The park was built in six weeks in 1914 at a cost of about $250,000 ($5.3 million in 2008 dollars) by the Chicago lunchroom magnate "Lucky Charlie" Weeghman, who owned the Federal League Dolphins. (The club signed a fifty-five-year lease to use the park for app $18,000 per year.) It was designed by the architect Zachary Taylor Davis (who four years earlier had designed Comiskey Park for the Chicago White Sox), incorporating the new "fireproof" building codes recently enacted by the city.
According to some sources, when it opened for the 1914 Federal League season, Weeghman Park had a seating capacity of 14,000. According to another source, the original seating capacity was 20,000.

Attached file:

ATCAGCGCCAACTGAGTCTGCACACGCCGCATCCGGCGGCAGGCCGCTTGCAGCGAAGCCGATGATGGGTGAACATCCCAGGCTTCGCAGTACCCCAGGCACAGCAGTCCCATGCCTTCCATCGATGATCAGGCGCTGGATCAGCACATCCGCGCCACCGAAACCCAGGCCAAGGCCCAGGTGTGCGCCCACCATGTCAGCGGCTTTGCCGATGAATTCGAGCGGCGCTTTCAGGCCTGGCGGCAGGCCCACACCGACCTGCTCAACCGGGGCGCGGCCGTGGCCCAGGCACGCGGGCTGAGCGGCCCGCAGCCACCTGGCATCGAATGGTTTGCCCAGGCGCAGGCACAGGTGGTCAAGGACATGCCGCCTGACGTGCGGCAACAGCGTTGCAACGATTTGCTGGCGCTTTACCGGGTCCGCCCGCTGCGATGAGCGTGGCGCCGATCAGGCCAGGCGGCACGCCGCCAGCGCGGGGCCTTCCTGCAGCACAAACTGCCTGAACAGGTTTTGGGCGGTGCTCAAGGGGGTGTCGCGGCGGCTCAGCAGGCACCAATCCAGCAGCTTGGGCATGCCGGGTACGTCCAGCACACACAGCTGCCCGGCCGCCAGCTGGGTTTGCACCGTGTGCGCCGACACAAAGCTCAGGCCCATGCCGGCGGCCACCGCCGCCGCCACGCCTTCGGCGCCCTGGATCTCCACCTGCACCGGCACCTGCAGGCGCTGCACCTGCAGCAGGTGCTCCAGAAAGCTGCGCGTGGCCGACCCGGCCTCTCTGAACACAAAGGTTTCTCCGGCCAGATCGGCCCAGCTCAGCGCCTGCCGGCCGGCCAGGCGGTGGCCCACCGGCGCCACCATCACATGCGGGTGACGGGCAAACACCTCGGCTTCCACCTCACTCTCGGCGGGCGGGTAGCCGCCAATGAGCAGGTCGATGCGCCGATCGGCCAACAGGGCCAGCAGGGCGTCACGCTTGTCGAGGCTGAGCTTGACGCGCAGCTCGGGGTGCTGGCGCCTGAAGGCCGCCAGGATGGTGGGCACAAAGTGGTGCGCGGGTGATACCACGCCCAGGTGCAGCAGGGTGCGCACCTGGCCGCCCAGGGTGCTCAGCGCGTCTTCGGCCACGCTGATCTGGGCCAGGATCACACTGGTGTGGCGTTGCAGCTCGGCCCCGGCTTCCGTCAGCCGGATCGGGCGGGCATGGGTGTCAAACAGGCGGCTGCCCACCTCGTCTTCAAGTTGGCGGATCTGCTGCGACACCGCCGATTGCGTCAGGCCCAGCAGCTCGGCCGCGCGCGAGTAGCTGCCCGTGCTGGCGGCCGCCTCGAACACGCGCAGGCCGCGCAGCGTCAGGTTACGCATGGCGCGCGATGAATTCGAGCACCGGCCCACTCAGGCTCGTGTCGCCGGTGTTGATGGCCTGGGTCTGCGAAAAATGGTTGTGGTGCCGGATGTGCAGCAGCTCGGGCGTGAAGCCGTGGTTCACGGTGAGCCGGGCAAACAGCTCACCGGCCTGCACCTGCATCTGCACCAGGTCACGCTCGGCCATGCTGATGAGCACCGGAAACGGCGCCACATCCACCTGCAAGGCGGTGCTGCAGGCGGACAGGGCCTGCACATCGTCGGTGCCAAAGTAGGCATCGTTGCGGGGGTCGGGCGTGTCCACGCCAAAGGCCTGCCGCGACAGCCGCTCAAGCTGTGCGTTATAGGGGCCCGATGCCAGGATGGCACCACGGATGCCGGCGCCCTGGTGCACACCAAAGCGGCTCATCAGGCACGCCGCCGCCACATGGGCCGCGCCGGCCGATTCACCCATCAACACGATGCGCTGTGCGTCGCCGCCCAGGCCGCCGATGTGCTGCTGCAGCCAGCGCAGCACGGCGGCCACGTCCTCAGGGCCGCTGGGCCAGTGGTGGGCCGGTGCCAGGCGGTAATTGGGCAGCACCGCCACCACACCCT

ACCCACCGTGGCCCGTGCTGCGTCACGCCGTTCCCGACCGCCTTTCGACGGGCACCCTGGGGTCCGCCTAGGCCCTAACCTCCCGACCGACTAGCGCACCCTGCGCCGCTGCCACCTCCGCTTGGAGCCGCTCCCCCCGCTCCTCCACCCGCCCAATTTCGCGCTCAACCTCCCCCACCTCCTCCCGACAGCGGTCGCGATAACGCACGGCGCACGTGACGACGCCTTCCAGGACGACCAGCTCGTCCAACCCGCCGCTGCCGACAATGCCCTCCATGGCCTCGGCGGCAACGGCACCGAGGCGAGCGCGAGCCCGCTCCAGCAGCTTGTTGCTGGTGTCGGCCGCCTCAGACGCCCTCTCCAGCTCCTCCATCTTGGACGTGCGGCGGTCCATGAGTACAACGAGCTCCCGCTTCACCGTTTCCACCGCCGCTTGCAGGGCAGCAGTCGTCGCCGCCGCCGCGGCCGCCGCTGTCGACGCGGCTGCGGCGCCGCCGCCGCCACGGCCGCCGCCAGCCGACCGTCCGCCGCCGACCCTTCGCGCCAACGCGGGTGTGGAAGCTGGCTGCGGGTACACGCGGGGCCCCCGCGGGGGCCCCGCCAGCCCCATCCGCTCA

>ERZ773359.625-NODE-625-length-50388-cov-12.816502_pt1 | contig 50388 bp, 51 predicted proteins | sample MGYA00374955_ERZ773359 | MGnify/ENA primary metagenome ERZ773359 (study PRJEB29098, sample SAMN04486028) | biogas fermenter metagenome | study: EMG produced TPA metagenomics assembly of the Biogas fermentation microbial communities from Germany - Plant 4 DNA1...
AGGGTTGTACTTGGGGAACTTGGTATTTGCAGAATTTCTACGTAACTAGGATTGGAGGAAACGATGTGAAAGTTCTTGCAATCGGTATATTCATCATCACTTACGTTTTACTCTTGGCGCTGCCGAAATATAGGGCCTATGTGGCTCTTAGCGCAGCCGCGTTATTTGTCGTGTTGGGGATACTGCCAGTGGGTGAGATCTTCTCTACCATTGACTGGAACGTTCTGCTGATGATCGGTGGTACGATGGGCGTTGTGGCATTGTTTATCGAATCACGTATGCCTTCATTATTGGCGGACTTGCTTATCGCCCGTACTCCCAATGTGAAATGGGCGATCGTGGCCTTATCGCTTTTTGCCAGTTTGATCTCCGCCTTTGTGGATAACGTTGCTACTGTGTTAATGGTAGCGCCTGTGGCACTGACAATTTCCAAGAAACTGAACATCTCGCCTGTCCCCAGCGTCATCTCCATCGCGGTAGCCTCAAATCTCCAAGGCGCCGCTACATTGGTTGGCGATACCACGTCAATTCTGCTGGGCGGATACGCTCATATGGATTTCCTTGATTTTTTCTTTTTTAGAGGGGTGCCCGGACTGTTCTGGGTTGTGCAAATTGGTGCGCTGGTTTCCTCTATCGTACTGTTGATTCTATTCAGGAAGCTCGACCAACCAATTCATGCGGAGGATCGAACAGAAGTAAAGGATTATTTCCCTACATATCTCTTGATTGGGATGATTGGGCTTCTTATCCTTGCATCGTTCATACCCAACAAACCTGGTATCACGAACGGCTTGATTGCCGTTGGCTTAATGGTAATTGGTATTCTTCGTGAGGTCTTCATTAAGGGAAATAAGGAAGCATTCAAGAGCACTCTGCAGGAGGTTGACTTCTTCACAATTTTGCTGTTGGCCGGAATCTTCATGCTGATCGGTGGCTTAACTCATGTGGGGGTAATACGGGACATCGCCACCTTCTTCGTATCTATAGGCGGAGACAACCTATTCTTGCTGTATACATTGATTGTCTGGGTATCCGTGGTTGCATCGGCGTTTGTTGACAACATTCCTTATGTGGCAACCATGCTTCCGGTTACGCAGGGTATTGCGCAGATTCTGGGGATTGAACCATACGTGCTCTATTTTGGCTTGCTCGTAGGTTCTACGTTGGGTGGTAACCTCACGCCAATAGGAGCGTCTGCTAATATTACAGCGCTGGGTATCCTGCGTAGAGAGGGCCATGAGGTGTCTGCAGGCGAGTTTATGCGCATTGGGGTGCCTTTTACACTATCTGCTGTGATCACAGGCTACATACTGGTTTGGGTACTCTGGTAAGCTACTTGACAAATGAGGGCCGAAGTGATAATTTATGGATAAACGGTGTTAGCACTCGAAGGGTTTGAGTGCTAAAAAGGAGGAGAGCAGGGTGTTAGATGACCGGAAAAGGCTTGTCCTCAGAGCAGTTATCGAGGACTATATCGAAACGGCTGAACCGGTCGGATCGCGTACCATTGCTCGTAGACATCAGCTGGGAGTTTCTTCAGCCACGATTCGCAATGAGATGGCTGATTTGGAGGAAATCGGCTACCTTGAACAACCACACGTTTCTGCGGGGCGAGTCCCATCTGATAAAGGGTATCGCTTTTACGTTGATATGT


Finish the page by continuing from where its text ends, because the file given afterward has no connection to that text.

In late 1915 the Federal League folded. The resourceful Weeghman formed a syndicate including the chewing gum manufacturer William Wrigley Jr. to buy the Chicago Cubs from Charles P. Taft for about $500,000. Weeghman immediately moved the Cubs from the dilapidated West Side Grounds to his two-year-old park. In 1918 Wrigley acquired the controlling interest in the club. In February 1926, he renamed the park "Wrigley Field."
In 1927 an upper deck was added, and in 1937, Bill Veeck, the son of the club president, planted ivy vines against the outfield walls.
Wrigley Field was a hold-out against night games, not installing lights until 1988 after baseball officials refused to allow the Cubs to play any post-season games without lights. Night games are still limited in number by agreement with the city council. Capacity is set at 44,250.